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The impetus for this presentation began in 2014 when, during the annual seminar of the Sexuality & Sexual Health Section of the Royal Society of Medicine (RSM), a passionate speaker from the floor raised the crucial issue: “But where does religion come into all this?”
The long-term response of the Sexuality & Sexual Health Section Committee will be to invite representatives of many religions to address the issue. The immediate response was an invitation to Dr Rowan Williams, former Archbishop of Canterbury and Head of the Anglican Church, to do so.
Happily, Dr Williams accepted. Equally happily, audience members turned up in droves, from a wide variety of faiths, opinions and medical backgrounds, including many members and staff from the Faculty of Sexual & Reproductive Healthcare. As Dr Williams began to speak the mood was positive, yet a little wary. Would a churchman understand our medical world view? Would his religious beliefs clash uncomfortably with our ethical perspective?
We needn't have worried. Dr Williams was informed on both biblical and ecclesiastical sources, staunch in his own Christianity, clear in his morality: adultery, for example, is ‘out’. But he was also knowledgeable about the historical and current approaches of other major religions, courageously critical of his own, deeply supportive of a wider range of sexual mores and behaviour. He was also very entertaining – quietly-spoken but clear, serious but often with a twinkle in his eye.
His presentation and the questions that followed were wide-ranging, and a short summary cannot do them justice; RSM members can access a video of Dr Williams’ presentation via the E-Learning Update section of the RSM website (https://videos.rsm.ac.uk/video/sexuality-sexual-health-and-religion-today-). Dr Williams began by examining various religious definitions of sexuality and sexual health, acknowledging the fear that surrounds sex and suggesting that Christianity is perhaps the most anxious of all religions in this regard. Perhaps, he said, the best and most ethical sexuality is coupled with integrity: “We should mean what we do … and do what we mean … when we are sexual”, which somehow magically seemed to sidestep both doubts and arguments about how sex and religion interact.
Dr Williams then went on to explore more political arenas. First, the way so many religions deliver not only the best but also the worst when it comes to gender equality, both promoting women's rights while at the same time reinforcing sexual exploitation. He spoke too of the Anglican Church's schism around gay sexuality and the issues of ‘colonialism’ this raises, describing a fraught dinner conversation with a certain African President about the acceptance of gay sex as being “perhaps the most uncomfortable evening of my life”.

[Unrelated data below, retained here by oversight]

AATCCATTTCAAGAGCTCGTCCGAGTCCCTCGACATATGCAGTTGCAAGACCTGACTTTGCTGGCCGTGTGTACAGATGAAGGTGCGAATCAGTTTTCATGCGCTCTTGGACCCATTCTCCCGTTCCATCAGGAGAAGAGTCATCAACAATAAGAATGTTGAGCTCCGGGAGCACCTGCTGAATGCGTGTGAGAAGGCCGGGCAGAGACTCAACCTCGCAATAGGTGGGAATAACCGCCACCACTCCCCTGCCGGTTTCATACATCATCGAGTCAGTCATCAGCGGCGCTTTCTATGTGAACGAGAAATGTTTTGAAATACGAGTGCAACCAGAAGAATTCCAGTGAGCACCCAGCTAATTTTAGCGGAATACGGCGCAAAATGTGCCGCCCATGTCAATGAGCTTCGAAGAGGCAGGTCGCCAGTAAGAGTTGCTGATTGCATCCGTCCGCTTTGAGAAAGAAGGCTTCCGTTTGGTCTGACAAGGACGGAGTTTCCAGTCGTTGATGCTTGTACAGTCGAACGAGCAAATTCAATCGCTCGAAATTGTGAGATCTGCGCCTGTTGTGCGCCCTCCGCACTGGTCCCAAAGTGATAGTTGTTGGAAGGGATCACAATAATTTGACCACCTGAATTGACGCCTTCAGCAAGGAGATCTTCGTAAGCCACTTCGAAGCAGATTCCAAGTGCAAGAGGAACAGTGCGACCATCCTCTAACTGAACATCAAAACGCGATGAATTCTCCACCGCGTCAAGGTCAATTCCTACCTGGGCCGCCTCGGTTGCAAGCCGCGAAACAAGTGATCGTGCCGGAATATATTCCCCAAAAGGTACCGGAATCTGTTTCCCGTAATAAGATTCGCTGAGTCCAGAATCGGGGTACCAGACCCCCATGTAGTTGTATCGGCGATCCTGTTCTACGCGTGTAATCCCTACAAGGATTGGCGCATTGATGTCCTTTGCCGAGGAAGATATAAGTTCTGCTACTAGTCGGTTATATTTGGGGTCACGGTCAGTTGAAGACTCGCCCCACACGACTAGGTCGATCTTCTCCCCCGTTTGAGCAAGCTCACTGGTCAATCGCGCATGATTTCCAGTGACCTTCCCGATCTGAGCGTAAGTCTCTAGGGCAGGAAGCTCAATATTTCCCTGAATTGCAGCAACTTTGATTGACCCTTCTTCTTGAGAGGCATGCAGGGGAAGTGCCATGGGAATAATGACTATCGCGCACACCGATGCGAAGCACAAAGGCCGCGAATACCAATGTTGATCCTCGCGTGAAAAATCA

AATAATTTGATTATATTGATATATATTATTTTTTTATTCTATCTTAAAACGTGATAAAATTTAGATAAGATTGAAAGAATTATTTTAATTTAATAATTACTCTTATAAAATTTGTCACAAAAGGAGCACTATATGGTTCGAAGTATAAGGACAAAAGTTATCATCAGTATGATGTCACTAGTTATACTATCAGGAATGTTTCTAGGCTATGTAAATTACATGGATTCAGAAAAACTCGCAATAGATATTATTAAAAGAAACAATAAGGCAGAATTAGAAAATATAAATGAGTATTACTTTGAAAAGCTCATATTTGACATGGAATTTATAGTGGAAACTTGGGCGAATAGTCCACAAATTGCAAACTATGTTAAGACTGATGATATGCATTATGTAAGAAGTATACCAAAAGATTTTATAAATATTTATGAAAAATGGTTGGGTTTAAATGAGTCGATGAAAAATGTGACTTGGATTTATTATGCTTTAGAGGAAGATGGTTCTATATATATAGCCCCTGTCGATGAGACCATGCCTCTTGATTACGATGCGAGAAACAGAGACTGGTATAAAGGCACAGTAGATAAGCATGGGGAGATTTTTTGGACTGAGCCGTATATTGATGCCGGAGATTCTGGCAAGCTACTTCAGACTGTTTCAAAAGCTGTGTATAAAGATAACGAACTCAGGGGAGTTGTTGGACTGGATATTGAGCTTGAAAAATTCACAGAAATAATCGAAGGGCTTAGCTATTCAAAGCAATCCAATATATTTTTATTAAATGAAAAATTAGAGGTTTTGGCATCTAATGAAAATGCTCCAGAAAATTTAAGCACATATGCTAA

As to the future, Dr Williams is passionate about the importance of ethical awareness in the training of medical staff, about the urgency of offering protection through contraception, and about sex education. In his role as Master of Magdalen College Cambridge he organises workshops on consent for new students.
Finally, perhaps the most resonant concept he presented, and one which the entire audience seemed to approve, even though many clearly held no formal faith, was that at the heart of all sexuality and all sexual health is the idea of having “the body in the soul's keeping”.
The impact of Dr Williams’ words was obvious from the high level of questions from the audience – all of which were answered fully and thoughtfully – as well as from the queue of participants waiting to speak to him after his presentation. This had been no God Squad tub-thumping. Rather, it had been a carefully reasoned, highly insightful analysis of how religion, sexuality and sexual health often fail to coexist in the modern world, but how they should do so precisely because of what each offers the other. While Dr Williams may not have converted the audience to religious faith, he certainly restored their faith in the relevance of religion to the medical profession.
Competing interests None declared.
Provenance and peer review Not commissioned; internally peer reviewed.
Author's note Seminars hosted by the Sexuality & Sexual Health Section of the RSM are open to all, are free to RSM members and reasonably priced to others, and usually carry continuing professional development (CPD) credits.